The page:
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Acute hepatitis B virus (HBV) infections have been reported in long-term care facilities (LTCFs), primarily associated with infection control breaks during assisted blood glucose monitoring. We investigated HBV outbreaks that occurred in separate skilled nursing facilities (SNFs) to determine factors associated with transmission.
Outbreak investigation with case-control studies.
Two SNFs (facilities A and B) in Durham, North Carolina, during 2009–2010.
Residents with acute HBV infection and controls randomly selected from HBV-susceptible residents during the outbreak period.
After initial cases were identified, screening was offered to all residents, with repeat testing 3 months later for HBV-susceptible residents. Molecular testing was performed to assess viral relatedness. Infection control practices were observed. Case-control studies were conducted to evaluate associations between exposures and acute HBV infection in each facility.
Six acute HBV cases were identified in each SNF. Viral phylogenetic analysis revealed a high degree of HBV relatedness within, but not between, facilities. No evaluated exposures were significantly associated with acute HBV infection in facility A; those associated with infection in facility B (all odds ratios >20) included injections, hospital or emergency room visits, and daily blood glucose monitoring. Observations revealed absence of trained infection control staff at facility A and suboptimal hand hygiene practices during blood glucose monitoring and insulin injections at facility B.
These outbreaks underscore the vulnerability of LTCF residents to acute HBV infection, the importance of surveillance and prompt investigation of incident cases, and the need for improved infection control education to prevent transmission.
To determine whether improper high-level disinfection practices during endoscopy procedures resulted in bloodborne viral infection transmission.
Retrospective cohort study.
Four Veterans Affairs medical centers (VAMCs).
Veterans who underwent colonoscopy and laryngoscopy (ear, nose, and throat [ENT]) procedures from 2003 to 2009.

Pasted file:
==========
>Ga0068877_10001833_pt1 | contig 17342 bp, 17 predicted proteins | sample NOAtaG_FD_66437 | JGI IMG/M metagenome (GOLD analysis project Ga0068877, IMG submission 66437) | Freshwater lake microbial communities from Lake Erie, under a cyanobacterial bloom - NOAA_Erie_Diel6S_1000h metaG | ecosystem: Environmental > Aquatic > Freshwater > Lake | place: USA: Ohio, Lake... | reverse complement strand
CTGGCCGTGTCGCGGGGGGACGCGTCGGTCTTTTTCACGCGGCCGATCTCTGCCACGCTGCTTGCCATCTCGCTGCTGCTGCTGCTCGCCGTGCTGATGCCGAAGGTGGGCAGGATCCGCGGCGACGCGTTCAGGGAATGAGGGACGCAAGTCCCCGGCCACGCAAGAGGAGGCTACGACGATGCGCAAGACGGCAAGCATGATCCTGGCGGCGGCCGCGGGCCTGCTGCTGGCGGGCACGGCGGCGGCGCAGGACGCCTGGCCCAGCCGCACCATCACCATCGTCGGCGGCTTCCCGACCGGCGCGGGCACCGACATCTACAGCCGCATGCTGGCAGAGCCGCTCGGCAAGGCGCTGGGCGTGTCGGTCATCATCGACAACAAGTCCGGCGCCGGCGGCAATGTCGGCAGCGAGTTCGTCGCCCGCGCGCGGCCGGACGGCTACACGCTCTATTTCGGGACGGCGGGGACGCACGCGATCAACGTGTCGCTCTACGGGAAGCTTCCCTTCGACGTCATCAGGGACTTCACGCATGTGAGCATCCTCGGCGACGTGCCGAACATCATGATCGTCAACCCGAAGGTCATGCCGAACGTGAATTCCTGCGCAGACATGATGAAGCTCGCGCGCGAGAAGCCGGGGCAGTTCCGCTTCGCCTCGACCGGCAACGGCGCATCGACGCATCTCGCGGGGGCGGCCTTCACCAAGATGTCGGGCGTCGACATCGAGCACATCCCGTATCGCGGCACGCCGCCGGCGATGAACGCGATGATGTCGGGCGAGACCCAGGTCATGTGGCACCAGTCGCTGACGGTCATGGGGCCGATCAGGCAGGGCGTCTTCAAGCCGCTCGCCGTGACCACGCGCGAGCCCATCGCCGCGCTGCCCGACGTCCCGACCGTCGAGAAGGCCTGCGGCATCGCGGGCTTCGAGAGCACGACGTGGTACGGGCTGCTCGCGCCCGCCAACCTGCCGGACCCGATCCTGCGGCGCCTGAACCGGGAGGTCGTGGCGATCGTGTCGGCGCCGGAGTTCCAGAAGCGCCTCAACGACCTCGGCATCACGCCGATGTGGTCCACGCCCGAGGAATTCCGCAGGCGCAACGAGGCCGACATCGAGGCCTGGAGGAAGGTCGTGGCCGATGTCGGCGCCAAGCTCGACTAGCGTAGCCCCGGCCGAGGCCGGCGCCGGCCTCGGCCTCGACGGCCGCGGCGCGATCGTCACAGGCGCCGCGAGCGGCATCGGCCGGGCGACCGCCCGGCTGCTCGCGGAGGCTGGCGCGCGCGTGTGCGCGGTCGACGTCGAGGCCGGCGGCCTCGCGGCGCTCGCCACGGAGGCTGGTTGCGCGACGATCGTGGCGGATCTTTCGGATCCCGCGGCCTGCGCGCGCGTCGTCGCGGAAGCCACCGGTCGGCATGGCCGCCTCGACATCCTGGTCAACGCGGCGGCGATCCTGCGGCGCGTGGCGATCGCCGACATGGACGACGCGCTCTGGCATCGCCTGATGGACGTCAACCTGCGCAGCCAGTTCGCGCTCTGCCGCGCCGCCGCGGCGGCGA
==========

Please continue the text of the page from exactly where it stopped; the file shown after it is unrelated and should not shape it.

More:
Patients were identified through electronic health record searches and serotested for human immunodeficiency virus (HIV), hepatitis C virus (HCV), and hepatitis B virus (HBV). Newly discovered case patients were linked to a potential source with known identical infection, whose procedure occurred no more than 1 day prior to the case patient's procedure. Viral genetic testing was performed for case/proximate pairs to determine relatedness.
Of 10,737 veterans who underwent endoscopy at 4 VAMCs, 9,879 patients agreed to viral testing. Of these, 90 patients were newly diagnosed with 1 or more viral bloodborne pathogens (BBPs). There were no case/proximate pairings found for patients with either HIV or HBV; 24 HCV case/proximate pairings were found, of which 7 case patients and 8 proximate patients had sufficient viral load for further genetic testing. Only 2 of these cases, both of whom underwent laryngoscopy, and their 4 proximates agreed to further testing. None of the 4 remaining proximate patients who underwent colonoscopy agreed to further testing. Mean genetic distance between the 2 case patients and 4 proximate patients ranged from 13.5% to 19.1%.
Our investigation revealed that exposure to improperly reprocessed ENT endoscopes did not result in viral transmission in those patients who had viral genetic analysis performed. Any potential transmission of BBPs from colonoscopy remains unknown.
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